orders in October/November and because of some supply chain issues the last of them just rolled in... so it's a bit like Christmas for me in that I dont' know which books are going to be in there until I open the box. So, yeah, I bought this one for the library and it arrived a few weeks ago and I immediately devoured it before checking it out to kids. This book is EXCELLENT. Reynolds is already a fan favorite here in the library, so I was excited to get this title in.
In Ain't Burned all the Bright Reynolds and Griffin look at the reality of living through the pandemic and how that impact is felt on a daily basis by a kid. What does it feel like to know a parent is sick in the next room, or when a sibling is withdrawing into their phone, or when watching the news is so repetative that it feels inescapable. The topics in the book are heavy and I was a little worried that it might be too soon, since we are very much still in it, but Reynolds prose combined with Griffin's art pull you right into the story and you remember first what those early days are like, and then that there is always hope. This book is a perfect addition to our shelves.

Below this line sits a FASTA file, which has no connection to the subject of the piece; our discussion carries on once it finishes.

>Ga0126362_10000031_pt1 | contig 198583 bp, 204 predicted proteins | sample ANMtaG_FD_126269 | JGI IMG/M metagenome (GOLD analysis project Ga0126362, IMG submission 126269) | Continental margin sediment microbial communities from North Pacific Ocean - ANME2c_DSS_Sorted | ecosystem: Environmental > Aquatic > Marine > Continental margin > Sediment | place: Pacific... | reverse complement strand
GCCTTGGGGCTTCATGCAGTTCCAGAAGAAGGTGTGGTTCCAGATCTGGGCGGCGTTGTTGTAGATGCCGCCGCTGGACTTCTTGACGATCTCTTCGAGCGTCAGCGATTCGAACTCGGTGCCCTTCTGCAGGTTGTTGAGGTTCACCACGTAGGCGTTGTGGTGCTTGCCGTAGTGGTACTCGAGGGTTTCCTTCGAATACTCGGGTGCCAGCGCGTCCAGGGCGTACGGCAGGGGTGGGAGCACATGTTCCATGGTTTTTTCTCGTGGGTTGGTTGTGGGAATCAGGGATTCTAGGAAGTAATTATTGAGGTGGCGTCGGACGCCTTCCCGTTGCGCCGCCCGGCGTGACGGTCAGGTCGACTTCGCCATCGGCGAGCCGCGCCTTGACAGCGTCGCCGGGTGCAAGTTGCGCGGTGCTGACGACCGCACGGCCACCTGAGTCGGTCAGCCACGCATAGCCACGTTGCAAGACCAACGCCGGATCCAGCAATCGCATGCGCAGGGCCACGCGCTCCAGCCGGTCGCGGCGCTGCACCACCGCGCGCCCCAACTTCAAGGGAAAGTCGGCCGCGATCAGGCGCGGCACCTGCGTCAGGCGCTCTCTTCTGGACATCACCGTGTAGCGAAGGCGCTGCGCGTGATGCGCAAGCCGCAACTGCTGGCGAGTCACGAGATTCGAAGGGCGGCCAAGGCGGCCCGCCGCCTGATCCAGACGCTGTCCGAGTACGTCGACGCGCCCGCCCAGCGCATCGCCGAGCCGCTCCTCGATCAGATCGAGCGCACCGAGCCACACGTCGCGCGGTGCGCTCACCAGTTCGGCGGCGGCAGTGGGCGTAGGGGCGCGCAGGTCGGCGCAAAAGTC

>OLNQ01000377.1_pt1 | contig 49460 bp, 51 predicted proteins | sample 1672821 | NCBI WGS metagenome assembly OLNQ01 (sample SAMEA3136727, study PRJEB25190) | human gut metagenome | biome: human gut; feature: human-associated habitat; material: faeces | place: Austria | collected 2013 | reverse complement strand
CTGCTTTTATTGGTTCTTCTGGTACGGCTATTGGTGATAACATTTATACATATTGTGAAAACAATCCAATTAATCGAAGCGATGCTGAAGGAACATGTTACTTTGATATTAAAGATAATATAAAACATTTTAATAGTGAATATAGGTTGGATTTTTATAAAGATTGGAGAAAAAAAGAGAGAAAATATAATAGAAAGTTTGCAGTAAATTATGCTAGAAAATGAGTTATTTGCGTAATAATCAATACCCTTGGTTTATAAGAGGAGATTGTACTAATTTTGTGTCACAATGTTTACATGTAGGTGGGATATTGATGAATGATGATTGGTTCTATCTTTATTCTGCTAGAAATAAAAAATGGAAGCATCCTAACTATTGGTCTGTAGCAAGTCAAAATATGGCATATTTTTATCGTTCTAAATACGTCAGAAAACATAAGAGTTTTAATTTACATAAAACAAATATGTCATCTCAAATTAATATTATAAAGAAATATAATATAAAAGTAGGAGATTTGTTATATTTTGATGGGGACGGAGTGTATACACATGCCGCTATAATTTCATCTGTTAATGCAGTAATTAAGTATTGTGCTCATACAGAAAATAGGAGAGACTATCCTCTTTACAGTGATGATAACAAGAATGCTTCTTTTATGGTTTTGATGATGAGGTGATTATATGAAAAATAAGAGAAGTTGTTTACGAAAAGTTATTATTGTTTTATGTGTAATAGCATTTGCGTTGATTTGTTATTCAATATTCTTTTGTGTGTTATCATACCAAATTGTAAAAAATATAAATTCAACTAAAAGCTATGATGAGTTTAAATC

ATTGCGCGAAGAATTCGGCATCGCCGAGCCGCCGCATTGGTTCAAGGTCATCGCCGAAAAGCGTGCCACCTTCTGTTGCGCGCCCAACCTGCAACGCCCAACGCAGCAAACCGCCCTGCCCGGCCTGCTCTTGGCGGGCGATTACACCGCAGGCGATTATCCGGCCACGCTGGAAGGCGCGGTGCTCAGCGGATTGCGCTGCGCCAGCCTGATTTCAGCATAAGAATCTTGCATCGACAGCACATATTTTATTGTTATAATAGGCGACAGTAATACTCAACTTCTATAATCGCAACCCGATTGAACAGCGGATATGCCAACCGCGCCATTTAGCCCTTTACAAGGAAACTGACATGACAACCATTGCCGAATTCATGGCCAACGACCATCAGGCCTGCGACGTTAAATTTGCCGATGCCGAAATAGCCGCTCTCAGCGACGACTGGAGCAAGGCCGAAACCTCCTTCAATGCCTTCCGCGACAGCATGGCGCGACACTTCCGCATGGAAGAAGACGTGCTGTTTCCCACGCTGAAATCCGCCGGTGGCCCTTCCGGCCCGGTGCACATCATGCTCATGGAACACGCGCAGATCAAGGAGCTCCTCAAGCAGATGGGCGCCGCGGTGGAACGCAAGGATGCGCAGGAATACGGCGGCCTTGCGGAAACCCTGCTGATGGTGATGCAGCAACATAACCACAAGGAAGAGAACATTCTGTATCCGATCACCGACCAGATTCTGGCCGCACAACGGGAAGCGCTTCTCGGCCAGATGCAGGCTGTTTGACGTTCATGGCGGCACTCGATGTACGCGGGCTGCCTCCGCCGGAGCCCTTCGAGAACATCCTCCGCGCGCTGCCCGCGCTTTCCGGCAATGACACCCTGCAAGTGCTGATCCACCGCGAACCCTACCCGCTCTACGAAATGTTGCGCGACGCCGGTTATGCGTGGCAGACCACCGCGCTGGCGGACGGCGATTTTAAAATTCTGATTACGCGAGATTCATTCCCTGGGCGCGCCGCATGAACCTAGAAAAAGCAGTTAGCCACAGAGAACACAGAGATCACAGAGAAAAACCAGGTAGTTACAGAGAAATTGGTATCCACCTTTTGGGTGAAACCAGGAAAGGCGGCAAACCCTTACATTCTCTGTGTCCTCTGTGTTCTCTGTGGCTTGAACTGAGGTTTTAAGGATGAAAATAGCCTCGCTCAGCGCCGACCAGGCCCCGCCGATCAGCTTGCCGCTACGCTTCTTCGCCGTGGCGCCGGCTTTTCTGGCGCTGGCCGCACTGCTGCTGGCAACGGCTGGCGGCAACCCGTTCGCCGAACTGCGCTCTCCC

Full Wrap Up!
Those are some highlights from the last month- reviews of all my April reads are up on Goodreads and will be slow rolling out here as we hit the release dates.
complete chaos and make absolutely disasterous decisions and yet somehow they are entirely endearing and no matter how much you want to yell at them, you also, in equal measure want the absolute world for them. Cafe Con Lychee delivers in total messy glory.